- Safety and/or efficiency enhancements to respond to current or forecast increases in volume or changes to aircraft operations at a location
- Safety and/or efficiency improvements based on feedback from ATC, airlines and/or pilots
- Directives from the Department of Infrastructure, Transport, Regional Development and Communications (DITRDC) and or Civil Aviation Safety Authority (CASA)
- Community-suggested safe and feasible noise improvements
- Recommendations from CASA airspace reviews
- Recommendations from CASA compliance audits and re-validation of flight procedures
- Technological advancements in aircraft navigation or aircraft performance
- Airport infrastructure changes resulting in new or changing flight paths.
- we consider concentrating aircraft operations to avoid defined noise sensitive sites – including residential buildings
- where high-density residential areas are exposed to noise, we consider flight path designs that distribute aircraft operations, so that noise can be shared
- where noise exposure is unavoidable, we consider Noise Abatement Procedures that adjust aircraft operations to reduce noise impacts, including consideration of the time of these operations
- we consider current and expected future noise exposure when designing flight paths.
Why do I need to enter an email and screen name to submit a comment?
When you submit a comment we ask for your email and screen name (or prompt you to log-in if you already have an account with Engage Airservices). This is so we can respond directly to your comments. In the ‘screen name’ field you can choose to enter you own name or select a username. Your comments will not be public and we will respond to you directly.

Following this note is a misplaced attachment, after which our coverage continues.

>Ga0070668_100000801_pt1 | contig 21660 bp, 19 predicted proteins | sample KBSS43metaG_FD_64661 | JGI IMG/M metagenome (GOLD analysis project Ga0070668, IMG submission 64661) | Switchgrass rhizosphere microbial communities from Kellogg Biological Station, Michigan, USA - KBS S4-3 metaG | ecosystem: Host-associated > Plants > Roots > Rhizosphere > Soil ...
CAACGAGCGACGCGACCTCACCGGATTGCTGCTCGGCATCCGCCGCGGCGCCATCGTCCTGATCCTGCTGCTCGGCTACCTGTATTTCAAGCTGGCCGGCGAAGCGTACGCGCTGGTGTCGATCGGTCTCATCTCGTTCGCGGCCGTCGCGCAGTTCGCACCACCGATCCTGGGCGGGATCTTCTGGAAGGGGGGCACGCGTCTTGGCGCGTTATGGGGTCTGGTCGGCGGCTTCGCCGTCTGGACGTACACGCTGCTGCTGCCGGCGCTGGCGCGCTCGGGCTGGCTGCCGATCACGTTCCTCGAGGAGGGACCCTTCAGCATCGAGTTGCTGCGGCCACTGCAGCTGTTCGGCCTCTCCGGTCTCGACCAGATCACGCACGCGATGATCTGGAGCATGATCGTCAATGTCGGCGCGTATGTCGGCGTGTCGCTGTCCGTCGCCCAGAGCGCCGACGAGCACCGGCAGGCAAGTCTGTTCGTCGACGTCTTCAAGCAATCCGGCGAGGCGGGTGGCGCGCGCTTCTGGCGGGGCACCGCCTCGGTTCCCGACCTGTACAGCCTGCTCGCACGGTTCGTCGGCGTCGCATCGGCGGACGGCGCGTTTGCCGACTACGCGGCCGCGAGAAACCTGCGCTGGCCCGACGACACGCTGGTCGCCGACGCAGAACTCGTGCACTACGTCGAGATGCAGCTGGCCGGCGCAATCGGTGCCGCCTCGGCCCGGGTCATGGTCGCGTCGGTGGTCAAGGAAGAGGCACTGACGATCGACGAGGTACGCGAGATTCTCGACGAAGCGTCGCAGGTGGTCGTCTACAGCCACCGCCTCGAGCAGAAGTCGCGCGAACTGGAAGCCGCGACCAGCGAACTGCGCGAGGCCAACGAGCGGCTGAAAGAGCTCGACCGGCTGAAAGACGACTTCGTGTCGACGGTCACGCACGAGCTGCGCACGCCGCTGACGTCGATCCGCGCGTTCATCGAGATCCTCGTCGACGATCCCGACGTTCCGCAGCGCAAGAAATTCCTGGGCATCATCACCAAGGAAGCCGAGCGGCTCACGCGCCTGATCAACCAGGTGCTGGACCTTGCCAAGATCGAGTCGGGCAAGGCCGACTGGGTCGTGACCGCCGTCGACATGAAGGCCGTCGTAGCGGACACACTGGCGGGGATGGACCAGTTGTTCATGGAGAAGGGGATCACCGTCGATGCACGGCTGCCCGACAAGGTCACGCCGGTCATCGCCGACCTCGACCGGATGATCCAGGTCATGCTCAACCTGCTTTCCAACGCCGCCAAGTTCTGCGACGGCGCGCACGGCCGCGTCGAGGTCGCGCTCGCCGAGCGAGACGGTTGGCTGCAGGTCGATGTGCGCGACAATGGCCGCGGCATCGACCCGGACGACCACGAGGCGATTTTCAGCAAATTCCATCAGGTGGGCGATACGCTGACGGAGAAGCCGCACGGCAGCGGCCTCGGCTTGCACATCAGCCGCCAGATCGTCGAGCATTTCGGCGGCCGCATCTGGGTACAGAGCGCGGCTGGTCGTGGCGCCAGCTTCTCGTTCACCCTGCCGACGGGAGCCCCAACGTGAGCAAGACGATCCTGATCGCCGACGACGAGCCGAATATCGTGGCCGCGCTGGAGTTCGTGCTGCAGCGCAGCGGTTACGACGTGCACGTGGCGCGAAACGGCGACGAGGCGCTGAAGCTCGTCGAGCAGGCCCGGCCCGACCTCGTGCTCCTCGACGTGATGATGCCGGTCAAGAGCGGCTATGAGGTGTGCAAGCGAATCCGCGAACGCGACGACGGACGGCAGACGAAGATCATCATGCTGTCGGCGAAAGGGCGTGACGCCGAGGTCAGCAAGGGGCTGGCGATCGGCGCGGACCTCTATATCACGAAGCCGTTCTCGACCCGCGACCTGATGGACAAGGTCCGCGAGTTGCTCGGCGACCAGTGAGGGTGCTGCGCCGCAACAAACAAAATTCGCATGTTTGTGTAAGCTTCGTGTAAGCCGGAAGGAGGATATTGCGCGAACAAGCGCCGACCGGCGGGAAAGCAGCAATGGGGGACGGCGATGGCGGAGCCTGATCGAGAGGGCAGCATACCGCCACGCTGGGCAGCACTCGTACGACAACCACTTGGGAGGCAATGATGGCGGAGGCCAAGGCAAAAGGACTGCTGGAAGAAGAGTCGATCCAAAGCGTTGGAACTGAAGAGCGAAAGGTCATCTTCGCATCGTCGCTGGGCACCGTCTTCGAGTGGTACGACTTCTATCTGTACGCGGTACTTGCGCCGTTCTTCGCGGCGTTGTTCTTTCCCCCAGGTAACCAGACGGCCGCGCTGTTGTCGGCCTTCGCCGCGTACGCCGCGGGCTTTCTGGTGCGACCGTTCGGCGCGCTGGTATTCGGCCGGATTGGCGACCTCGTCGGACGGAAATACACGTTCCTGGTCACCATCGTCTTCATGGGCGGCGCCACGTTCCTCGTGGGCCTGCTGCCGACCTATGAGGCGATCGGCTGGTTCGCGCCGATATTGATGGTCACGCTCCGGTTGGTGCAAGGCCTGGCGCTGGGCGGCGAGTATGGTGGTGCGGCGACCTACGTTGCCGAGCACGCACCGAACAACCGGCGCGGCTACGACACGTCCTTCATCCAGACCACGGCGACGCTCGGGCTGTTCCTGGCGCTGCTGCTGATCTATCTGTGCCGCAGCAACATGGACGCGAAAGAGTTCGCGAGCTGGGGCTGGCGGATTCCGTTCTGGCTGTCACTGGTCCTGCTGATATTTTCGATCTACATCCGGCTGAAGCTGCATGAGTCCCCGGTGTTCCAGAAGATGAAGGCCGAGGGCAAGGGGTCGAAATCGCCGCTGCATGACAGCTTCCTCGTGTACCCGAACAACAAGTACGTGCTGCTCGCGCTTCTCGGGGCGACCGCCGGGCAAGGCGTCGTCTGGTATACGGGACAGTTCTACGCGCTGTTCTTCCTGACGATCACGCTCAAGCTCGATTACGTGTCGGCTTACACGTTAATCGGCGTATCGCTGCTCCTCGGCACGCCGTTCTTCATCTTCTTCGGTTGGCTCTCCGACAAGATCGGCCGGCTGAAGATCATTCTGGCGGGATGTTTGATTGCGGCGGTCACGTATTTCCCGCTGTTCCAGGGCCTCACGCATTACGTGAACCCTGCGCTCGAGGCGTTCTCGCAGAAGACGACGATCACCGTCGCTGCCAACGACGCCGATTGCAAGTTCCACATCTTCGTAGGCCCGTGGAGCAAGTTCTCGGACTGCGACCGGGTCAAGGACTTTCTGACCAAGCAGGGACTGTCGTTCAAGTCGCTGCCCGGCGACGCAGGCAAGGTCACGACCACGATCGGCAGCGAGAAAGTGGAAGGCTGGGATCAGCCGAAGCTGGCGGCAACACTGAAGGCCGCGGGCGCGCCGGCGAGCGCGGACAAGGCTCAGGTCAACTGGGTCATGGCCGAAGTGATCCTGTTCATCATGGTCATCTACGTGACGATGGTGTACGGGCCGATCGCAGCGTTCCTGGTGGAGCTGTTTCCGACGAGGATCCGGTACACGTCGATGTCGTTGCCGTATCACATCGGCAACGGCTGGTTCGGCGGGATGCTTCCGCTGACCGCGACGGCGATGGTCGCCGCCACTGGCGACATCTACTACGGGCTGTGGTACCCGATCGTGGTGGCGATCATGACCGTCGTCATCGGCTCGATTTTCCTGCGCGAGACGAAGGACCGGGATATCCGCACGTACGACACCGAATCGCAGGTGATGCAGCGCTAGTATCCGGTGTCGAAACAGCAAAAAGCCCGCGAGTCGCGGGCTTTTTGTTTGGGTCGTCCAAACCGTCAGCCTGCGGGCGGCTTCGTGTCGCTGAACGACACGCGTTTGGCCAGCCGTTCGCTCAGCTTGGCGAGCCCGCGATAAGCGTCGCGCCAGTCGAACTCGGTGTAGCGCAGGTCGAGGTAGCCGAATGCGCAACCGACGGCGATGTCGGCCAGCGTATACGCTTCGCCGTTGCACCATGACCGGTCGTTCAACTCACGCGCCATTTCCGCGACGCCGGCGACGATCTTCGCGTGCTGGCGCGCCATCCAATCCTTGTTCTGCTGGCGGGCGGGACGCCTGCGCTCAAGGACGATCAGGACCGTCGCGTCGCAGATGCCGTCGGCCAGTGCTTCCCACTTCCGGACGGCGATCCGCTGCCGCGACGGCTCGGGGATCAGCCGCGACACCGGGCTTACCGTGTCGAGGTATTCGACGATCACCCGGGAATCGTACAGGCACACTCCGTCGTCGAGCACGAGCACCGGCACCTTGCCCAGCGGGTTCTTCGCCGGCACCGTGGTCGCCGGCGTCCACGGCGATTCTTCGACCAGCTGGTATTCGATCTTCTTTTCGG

What is a flight path?
The term ‘flight path’ is used to refer to the mapped three-dimensional corridor where aircraft fly most of the time. Flight paths can be a number of kilometres wide, rather than the single lines depicted on flight charts (maps). Aircraft may fly differently within these corridors for a range of reasons, including aircraft performance (including type, speed and weight), and navigation systems. Aircraft may deviate from flight paths for a range of reasons, including weather and operational requirements. In controlled airspace, this will be at the approval of air traffic control (ATC).
Why does Airservices make changes to flight paths?
We may make changes to flight paths for a variety of reasons including:
Will the Principles apply to all flight path changes?
The Principles apply to future changes and will not be applied retrospectively to flight paths that are currently implemented nor to projects that have commenced at the time of publication.
The Principles apply only to flight paths designed by Airservices. Other organisations, certified by CASA, are able to design flight paths within Australia and they are not obligated to apply the Principles.
There are a number of constraints and considerations that mean that the Principles may not be able to apply to all flight path changes. For example, flight path design can be constrained by the location of an airport and the runway/s orientation, the local weather and meteorological conditions, the natural and/or urban terrain, aircraft performance and/or navigation capability, or the existing air traffic network and airspace architecture.
Principles will be applied wherever practicable, and where this is not possible, we will explain why.